Choose How You Spend Your Time
This is a biggie for me as I don’t like constraints, full stop. Tell me I can’t do something and I’ll try and find a way I can. Tell me I have to be in the office from 9-to-5 and I’m on the next plane out of there (see intro). When I was a single lady in London, I went salsa dancing 3 or 4 nights a week. Being self-employed, I could choose what time of day or night to work so if I wanted to dance till late and sleep in the following day, no problem.
My life is more structured these days as I have a daughter at school but I am still able to choose when I work and, joy of joys, be spontaneous. See the photo at the top? That was taken on a balmy September day last year when a friend (also self-employed) decided to have an impromptu birthday brunch on the beach at Brighton as the weather was so glorious.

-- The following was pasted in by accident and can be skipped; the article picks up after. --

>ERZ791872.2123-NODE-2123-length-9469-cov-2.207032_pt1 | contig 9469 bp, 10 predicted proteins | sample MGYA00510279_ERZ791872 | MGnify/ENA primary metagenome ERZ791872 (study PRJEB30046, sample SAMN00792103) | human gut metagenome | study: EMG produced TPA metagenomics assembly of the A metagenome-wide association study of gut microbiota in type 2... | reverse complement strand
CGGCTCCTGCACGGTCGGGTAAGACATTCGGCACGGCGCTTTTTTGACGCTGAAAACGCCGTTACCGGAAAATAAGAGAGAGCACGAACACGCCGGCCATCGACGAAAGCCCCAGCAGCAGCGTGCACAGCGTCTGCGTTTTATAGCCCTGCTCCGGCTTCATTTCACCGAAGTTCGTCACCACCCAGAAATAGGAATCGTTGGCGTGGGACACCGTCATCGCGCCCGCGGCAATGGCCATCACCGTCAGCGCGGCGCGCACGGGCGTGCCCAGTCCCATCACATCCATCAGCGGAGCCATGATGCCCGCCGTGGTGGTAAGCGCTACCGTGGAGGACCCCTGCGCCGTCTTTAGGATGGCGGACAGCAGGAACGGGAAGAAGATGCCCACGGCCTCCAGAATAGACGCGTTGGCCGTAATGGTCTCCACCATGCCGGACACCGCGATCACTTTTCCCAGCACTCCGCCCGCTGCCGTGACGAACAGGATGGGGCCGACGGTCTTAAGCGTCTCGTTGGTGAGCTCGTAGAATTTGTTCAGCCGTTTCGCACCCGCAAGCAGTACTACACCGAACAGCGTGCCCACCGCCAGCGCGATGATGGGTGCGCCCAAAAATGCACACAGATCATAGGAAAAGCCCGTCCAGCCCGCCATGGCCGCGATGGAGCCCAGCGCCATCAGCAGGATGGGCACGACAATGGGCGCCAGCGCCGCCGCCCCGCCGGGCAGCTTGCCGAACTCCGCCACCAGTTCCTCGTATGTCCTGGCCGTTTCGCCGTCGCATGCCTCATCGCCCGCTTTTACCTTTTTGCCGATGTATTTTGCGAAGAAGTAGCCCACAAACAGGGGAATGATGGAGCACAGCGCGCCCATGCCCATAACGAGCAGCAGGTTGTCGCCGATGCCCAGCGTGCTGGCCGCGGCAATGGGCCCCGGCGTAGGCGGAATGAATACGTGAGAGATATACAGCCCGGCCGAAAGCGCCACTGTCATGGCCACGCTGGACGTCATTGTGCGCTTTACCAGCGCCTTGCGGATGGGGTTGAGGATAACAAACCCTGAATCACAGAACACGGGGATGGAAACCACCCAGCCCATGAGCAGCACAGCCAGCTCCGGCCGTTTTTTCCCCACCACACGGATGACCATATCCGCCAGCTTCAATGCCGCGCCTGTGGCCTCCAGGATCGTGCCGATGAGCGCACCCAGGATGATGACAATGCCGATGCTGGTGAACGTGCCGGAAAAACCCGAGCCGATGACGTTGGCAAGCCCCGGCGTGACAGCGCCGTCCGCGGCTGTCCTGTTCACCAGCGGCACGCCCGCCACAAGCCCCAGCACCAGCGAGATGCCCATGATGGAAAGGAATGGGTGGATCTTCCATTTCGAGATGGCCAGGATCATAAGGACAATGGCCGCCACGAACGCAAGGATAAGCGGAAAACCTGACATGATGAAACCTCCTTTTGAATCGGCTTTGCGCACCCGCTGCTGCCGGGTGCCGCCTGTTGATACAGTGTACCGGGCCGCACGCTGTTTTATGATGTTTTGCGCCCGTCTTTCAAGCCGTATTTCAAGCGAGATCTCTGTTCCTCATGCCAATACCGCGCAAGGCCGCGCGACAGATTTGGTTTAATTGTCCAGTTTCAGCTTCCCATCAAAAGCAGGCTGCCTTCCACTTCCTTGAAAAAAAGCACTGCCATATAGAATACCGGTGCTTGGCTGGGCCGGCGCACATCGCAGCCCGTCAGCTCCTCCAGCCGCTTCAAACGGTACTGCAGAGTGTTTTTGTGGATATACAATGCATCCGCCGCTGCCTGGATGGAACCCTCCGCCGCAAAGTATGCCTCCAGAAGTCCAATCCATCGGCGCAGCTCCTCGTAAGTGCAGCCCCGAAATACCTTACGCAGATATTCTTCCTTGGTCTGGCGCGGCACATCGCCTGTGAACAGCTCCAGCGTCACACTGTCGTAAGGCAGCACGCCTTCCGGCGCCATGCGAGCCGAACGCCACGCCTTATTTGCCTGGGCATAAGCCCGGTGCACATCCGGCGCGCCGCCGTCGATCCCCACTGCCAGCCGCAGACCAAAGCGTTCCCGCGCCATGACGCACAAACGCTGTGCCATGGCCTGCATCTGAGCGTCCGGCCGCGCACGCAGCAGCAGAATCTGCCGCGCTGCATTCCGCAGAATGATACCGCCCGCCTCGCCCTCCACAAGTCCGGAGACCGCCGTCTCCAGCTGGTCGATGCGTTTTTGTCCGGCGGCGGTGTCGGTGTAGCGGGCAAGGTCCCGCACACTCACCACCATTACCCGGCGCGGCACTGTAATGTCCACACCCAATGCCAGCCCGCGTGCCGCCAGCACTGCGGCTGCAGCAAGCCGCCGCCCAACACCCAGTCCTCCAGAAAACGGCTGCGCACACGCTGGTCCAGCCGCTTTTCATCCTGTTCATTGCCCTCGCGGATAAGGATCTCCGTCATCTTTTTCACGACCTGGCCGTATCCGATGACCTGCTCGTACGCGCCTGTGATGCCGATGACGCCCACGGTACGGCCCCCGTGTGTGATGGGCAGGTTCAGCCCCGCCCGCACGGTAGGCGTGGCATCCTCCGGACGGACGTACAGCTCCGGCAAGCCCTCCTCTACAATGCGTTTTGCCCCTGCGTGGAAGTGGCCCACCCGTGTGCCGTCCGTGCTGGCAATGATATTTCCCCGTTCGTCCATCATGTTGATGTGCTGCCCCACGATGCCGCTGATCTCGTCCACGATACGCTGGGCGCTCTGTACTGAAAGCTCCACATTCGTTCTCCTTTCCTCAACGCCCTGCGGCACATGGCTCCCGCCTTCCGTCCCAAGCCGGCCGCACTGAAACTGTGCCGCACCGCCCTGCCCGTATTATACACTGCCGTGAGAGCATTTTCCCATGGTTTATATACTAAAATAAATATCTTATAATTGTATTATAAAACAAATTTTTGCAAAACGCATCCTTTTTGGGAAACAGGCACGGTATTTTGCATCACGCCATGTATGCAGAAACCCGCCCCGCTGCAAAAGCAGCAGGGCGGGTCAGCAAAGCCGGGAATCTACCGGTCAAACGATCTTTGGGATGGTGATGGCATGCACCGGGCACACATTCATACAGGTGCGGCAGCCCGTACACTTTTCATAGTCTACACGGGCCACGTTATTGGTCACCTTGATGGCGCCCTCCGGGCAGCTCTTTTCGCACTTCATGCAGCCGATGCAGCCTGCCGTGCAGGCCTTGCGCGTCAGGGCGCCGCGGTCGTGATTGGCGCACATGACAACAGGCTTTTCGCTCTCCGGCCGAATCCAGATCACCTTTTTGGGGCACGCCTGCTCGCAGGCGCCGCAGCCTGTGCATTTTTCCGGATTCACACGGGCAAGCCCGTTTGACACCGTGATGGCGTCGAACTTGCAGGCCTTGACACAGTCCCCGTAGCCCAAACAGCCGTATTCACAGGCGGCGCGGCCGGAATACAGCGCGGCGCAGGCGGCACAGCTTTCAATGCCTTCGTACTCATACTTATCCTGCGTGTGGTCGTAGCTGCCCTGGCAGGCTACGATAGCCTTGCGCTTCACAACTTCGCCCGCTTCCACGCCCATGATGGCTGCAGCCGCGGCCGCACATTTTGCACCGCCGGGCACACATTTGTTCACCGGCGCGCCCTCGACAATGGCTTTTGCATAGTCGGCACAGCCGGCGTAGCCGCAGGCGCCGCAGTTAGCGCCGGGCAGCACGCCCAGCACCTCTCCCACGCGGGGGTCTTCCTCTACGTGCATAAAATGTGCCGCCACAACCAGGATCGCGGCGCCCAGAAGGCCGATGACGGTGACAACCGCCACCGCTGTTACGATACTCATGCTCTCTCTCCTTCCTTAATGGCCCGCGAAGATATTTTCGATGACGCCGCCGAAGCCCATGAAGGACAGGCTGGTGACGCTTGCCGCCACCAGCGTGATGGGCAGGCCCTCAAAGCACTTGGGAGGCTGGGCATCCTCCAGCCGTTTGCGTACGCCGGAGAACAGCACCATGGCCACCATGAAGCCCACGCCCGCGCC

Dog Walks And The School Run
The more mature I become (and the more years under my belt), the more I realise it’s the simple pleasures of life that matter and it’s the people I love and care about who are important. We are a family of dog lovers, we currently have 2 and a new puppy is on order for the summer. I am currently chief dog walker so I get to spend 30-45 minutes every day in the beautiful Surrey Hills. It’s my daily exercise, my daily dose of beauty & nature, it can be sociable if I choose (a friendly lot us dog walkers) and research tells us that owning a pet is linked to good health and wellbeing.